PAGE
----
This article relies too much on references to primary sources. (November 2011) (Learn how and when to remove this template message)
Bug Labs is a technology company headquartered in New York City that began by developing and selling open-source hardware peripherals for rapid prototyping of electronic devices. The company, founded in April 2006, developed a Lego-like hardware platform that technology enthusiasts, hobbyists and engineers used to create their own digital devices. Currently, the company develops software and firmware in order to connect devices to the internet, and has partnerships with several Fortune 100 companies, including mobile phone operators, to ignite invention of new kinds of wireless devices.
Bug Labs recently announced a new data sharing utility for the Internet of Things called dweet.io. dweet.io is a simple and lightweight messaging service for devices. It requires no setup or sign in, just publish and go. Send data from your thing to the cloud by "dweeting" it with a simple HAPI-REST web API. You can also play with dweet.io using their API console.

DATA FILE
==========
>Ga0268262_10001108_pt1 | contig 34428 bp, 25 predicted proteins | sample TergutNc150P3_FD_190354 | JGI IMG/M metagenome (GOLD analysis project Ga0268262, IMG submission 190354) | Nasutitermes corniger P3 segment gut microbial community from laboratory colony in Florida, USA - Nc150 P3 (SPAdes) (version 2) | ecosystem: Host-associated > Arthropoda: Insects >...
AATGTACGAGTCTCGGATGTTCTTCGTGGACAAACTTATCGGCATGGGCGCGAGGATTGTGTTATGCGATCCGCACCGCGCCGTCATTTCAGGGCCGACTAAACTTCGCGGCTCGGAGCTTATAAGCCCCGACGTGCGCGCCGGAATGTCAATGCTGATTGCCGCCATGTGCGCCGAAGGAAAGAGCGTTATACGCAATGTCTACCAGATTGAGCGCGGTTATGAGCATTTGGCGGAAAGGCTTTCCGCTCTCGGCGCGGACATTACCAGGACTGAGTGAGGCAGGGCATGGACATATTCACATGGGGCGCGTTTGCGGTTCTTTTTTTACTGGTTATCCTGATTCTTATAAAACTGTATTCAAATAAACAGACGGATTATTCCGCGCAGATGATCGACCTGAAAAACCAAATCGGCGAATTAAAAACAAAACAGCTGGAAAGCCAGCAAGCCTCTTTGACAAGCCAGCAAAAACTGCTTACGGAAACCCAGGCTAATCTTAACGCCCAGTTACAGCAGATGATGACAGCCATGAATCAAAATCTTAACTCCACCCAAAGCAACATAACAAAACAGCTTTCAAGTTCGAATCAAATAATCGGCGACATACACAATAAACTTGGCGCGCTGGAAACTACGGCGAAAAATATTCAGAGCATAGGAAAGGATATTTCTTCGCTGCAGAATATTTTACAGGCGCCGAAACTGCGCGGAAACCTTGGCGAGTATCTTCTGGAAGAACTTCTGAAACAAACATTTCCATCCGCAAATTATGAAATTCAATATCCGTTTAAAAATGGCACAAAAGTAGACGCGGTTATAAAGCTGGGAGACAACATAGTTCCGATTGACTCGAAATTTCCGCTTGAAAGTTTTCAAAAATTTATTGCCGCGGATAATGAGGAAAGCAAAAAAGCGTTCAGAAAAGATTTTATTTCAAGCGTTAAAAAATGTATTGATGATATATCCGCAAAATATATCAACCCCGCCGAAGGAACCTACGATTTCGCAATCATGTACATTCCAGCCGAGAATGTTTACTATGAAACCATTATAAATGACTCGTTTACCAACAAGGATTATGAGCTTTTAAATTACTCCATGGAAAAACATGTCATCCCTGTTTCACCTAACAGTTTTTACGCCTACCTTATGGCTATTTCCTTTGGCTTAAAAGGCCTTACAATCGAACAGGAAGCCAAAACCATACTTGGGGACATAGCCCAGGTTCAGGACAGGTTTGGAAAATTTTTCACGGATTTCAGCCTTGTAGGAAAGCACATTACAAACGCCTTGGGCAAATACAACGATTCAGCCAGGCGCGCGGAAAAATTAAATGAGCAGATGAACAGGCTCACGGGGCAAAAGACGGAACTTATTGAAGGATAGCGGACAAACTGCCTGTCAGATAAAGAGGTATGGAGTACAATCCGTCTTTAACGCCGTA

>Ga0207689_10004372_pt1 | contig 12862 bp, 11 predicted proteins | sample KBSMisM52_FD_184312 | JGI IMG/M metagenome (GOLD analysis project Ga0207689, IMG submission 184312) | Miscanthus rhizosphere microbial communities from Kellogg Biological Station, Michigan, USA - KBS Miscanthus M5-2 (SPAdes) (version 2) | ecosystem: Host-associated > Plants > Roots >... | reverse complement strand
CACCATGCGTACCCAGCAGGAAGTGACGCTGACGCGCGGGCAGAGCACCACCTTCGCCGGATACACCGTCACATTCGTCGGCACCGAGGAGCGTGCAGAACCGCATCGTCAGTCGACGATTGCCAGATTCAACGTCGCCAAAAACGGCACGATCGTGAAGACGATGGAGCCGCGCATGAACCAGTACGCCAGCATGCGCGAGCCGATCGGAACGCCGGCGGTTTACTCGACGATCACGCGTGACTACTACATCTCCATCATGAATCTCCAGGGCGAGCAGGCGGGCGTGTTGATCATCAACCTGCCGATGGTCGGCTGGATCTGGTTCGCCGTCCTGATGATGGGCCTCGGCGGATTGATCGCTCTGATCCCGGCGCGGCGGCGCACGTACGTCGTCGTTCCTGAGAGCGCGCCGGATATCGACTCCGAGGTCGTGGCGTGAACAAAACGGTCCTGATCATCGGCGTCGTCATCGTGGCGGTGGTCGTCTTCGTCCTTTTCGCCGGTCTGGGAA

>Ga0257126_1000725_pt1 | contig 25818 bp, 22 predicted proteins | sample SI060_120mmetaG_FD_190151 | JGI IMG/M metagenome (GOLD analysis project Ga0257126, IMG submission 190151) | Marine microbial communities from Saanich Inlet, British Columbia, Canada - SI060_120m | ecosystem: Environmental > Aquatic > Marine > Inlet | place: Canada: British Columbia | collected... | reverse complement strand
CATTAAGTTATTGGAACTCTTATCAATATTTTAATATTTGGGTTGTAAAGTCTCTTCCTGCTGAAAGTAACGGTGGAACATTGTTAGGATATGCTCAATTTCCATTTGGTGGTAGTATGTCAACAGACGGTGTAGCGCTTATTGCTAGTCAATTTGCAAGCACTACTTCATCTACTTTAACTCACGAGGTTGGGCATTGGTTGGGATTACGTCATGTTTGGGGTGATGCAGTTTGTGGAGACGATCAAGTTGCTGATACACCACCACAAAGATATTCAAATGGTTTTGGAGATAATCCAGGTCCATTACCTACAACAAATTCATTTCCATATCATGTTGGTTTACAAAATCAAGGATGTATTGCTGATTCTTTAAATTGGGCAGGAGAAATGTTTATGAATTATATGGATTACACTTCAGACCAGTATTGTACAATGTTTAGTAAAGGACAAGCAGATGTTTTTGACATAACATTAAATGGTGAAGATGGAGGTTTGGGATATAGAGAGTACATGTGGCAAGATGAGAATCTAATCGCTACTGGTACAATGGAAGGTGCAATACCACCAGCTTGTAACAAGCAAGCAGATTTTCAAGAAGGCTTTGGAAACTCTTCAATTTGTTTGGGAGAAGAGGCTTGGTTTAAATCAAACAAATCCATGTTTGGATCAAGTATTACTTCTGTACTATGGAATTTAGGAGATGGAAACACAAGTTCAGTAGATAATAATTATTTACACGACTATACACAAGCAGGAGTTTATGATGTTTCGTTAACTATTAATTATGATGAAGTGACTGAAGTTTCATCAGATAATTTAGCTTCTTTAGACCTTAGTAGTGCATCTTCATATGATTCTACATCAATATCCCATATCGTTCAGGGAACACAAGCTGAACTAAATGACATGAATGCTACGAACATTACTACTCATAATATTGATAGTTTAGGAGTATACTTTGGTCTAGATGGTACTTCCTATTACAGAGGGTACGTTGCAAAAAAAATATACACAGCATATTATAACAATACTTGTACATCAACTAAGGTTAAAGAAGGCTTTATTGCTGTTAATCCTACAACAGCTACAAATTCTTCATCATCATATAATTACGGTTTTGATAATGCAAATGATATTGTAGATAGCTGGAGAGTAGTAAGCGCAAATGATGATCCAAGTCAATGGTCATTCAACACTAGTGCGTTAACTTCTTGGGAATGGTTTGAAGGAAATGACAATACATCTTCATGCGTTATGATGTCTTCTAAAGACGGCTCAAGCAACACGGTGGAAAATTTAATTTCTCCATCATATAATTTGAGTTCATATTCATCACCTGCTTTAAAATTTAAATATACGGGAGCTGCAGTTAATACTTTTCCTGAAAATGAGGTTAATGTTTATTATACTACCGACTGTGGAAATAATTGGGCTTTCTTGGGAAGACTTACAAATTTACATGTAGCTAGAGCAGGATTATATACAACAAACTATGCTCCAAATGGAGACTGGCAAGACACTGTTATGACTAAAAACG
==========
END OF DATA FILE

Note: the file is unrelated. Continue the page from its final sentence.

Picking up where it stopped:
To coincide with dweet.io, Bug Labs next released a visualization tool called Freeboard. The purpose of this tool is similar to dweet.io; to make it simple to connect devices and view the data they provide. Users can connect HTTP, JSON, or a dweet-connected device to the tool and view real-time data in seconds.
Up next for Bug Labs is an alerts service which aims to turn the IOT notification landscape up-side-down.
The mantra for Bug Labs is simple. If you make IOT easy enough for everyone, eventually everyone will be able to do it themselves.
- Brustein, Joshua (April 26, 2011). "One on One: Peter Semmelhack of Bug Labs". Bits. The New York Times.